The ampoule contains L-pyrrolidonyl-beta-naphthylamide. The ampoule is broken by way of the guard arrangement to release the L-pyrrolidonyl-betanaphthylamide. If the specimen develops no color, then the test is negative, however, if the specimen turns red, the specimen is positive for Group A Streptococcus.
A sampling site is contacted with a swab and a specimen, containing Group A Streptococcus or Enterococci strains, is removed. The swab is inserted into a collection device having two ampoules and each ampoule associated with a guard arrangement.
The first ampoule contains L-pyrrolidonyl-beta-naphthylamide and the second ampoule contains esculin.
The first ampoule is broken by way of the guard arrangement to release the L-pyrrolidonyl-betanaphthaylamide. If the specimen develops no color, then the test is negative, however, if the specimen turns red, the specimen is positive for Group A Streptococcus.
The second ampoule is then broken by way of its guard arrangement to release the esculin. If no color develops then the specimen is positive for Group A Streptococcus, however, if a blue color develops then the specimen is positive for Enterococci.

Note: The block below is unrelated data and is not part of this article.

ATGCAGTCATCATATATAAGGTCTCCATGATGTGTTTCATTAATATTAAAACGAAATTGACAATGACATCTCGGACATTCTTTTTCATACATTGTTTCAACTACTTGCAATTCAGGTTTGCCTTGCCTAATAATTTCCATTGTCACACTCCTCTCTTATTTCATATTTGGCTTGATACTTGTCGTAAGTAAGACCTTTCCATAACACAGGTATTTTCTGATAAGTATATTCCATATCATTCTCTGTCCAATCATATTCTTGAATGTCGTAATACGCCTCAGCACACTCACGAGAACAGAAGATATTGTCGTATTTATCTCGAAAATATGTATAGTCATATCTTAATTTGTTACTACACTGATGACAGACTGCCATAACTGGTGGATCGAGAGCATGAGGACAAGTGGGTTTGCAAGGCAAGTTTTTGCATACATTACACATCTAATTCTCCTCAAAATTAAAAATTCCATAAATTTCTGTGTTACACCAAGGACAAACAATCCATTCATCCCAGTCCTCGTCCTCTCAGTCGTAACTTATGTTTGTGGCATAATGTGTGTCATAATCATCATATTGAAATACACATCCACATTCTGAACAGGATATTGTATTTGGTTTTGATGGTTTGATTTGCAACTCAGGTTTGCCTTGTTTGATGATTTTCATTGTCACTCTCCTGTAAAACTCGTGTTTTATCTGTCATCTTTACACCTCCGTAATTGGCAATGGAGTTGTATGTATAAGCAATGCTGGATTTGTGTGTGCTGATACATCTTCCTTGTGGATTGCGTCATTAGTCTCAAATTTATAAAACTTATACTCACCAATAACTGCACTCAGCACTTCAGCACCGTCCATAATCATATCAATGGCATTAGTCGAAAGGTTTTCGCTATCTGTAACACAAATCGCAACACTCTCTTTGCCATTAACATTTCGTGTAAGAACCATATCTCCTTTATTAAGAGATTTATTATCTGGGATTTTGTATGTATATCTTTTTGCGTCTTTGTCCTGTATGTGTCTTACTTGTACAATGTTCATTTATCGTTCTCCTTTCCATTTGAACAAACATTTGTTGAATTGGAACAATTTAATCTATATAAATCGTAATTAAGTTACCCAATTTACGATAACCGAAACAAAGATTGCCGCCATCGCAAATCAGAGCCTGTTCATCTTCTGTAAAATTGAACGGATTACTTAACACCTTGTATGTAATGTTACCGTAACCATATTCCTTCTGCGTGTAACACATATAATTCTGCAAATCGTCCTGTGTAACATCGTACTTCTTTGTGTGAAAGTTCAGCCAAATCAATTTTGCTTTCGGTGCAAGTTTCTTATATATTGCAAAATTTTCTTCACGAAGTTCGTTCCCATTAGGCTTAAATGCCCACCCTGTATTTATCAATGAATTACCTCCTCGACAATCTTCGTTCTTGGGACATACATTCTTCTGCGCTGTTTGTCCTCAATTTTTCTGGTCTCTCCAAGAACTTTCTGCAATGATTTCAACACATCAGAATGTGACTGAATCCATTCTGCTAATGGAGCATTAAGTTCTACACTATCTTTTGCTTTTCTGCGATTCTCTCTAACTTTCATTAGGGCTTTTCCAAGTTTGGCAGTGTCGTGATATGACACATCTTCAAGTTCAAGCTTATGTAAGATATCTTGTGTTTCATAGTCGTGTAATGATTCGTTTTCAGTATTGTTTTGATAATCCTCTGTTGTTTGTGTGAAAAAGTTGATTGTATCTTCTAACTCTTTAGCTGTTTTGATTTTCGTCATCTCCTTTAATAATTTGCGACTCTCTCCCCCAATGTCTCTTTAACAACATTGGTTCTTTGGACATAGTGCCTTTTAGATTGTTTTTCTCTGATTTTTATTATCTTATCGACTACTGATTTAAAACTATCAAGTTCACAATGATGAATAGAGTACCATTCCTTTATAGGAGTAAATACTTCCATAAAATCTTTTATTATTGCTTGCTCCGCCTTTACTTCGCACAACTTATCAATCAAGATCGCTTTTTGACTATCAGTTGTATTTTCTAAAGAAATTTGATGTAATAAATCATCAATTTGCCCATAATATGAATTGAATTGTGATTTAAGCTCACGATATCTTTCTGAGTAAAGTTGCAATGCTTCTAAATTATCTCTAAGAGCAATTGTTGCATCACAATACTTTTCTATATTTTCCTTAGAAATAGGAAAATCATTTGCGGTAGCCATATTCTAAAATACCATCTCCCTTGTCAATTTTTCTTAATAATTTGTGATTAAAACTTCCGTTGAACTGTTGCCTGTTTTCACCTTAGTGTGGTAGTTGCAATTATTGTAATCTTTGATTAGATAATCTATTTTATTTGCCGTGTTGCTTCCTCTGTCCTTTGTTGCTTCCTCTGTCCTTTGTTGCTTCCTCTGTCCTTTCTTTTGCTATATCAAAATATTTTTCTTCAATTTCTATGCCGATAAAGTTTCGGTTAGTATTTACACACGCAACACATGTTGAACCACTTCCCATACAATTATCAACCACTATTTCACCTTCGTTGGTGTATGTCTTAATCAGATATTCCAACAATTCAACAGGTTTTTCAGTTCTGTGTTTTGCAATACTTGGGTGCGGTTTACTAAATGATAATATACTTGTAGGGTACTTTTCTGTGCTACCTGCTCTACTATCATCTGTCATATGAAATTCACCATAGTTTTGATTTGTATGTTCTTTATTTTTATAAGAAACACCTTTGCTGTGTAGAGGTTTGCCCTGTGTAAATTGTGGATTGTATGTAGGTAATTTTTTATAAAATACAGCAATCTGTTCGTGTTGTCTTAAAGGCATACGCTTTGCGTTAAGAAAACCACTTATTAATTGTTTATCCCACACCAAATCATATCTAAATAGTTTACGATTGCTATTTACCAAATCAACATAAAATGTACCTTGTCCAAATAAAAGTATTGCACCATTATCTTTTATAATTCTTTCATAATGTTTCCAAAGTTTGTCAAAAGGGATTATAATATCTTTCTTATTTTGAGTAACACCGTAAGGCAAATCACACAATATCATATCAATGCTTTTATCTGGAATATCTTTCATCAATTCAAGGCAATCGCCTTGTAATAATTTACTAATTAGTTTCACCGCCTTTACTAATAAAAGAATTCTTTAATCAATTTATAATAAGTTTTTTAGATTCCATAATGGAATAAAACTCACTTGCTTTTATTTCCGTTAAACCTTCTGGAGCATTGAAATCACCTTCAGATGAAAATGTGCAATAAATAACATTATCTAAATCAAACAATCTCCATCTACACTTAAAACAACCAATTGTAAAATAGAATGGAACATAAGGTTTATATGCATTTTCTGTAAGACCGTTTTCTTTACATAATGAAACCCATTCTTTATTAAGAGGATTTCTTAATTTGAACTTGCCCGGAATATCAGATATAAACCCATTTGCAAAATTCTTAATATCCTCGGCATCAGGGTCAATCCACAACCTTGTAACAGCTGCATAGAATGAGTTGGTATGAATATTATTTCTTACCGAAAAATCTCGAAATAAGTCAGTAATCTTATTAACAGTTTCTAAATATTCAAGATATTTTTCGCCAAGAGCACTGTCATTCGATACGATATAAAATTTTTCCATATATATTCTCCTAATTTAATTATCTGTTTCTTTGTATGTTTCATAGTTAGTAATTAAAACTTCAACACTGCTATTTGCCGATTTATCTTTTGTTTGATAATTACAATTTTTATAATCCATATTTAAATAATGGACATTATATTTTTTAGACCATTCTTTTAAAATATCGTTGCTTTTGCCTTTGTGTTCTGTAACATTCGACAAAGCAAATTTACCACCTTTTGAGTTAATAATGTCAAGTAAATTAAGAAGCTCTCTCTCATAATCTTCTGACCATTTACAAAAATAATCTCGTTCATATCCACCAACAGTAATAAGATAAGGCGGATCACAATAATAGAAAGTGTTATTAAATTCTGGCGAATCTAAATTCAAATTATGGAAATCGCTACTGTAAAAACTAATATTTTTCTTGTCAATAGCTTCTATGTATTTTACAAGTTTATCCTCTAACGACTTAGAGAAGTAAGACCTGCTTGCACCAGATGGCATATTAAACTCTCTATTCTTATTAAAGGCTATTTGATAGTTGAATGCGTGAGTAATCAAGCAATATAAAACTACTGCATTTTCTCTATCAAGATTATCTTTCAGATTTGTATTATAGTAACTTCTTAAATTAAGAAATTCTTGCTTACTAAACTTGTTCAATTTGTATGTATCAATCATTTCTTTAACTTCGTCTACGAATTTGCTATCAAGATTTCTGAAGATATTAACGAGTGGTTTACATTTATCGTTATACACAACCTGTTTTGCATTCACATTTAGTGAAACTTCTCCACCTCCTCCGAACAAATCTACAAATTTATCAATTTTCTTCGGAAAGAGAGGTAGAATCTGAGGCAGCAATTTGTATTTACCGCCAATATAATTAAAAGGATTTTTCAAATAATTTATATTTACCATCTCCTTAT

A throat site is contacted with a swab and a specimen, possibly containing Group A Streptococcus, is removed. The swab is inserted into a collection device with a tubular housing and two ampoules disposed within. Each ampoule is associated with a guard arrangement.
The first ampoule contains an acid or mineral acid such as acetic acid, citric acid or hydrochloric acid and the second ampoule contains sodium nitrite.
The first and second ampoules are broken in succession to permit the formation of nitrous acid to cause the extraction of Group A Streptococcus antigen if present for further testing by an immunological based assay such as DIRECTIGENŽ Rapid Group A Strep Test (trademark of Becton, Dickinson and Company, Franklin Lakes, N.J.) sold by Becton Dickinson Microbiology Systems, Cockeysville, Md.
A swab is inserted into a collection device with a tubular housing having two ampoules disposed within. Each ampoule is disposed within a guard arrangement.
The first ampoule contains a saline wetting agent and the second ampoule contains the reagent N,N,N,N-tetra-methyl-p-phenylenediamine dihydrochloride.